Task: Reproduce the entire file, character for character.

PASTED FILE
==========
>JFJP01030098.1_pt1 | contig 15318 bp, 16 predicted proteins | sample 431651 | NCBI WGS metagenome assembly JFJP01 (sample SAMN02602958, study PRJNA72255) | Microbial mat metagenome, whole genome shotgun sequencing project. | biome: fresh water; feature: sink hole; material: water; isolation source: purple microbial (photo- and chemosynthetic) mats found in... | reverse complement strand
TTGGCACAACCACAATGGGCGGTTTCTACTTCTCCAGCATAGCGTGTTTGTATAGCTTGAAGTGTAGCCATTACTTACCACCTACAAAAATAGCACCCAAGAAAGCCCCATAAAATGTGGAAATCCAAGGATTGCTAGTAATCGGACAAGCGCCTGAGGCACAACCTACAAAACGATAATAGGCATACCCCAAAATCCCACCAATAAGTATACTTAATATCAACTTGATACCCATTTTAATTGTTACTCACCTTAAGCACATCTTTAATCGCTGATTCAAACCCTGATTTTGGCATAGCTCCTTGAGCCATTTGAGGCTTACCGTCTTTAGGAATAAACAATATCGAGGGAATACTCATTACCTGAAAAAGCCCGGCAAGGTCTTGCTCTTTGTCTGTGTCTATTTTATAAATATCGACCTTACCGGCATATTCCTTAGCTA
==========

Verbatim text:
>JFJP01030098.1_pt1 | contig 15318 bp, 16 predicted proteins | sample 431651 | NCBI WGS metagenome assembly JFJP01 (sample SAMN02602958, study PRJNA72255) | Microbial mat metagenome, whole genome shotgun sequencing project. | biome: fresh water; feature: sink hole; material: water; isolation source: purple microbial (photo- and chemosynthetic) mats found in... | reverse complement strand
TTGGCACAACCACAATGGGCGGTTTCTACTTCTCCAGCATAGCGTGTTTGTATAGCTTGAAGTGTAGCCATTACTTACCACCTACAAAAATAGCACCCAAGAAAGCCCCATAAAATGTGGAAATCCAAGGATTGCTAGTAATCGGACAAGCGCCTGAGGCACAACCTACAAAACGATAATAGGCATACCCCAAAATCCCACCAATAAGTATACTTAATATCAACTTGATACCCATTTTAATTGTTACTCACCTTAAGCACATCTTTAATCGCTGATTCAAACCCTGATTTTGGCATAGCTCCTTGAGCCATTTGAGGCTTACCGTCTTTAGGAATAAACAATATCGAGGGAATACTCATTACCTGAAAAAGCCCGGCAAGGTCTTGCTCTTTGTCTGTGTCTATTTTATAAATATCGACCTTACCGGCATATTCCTTAGCTA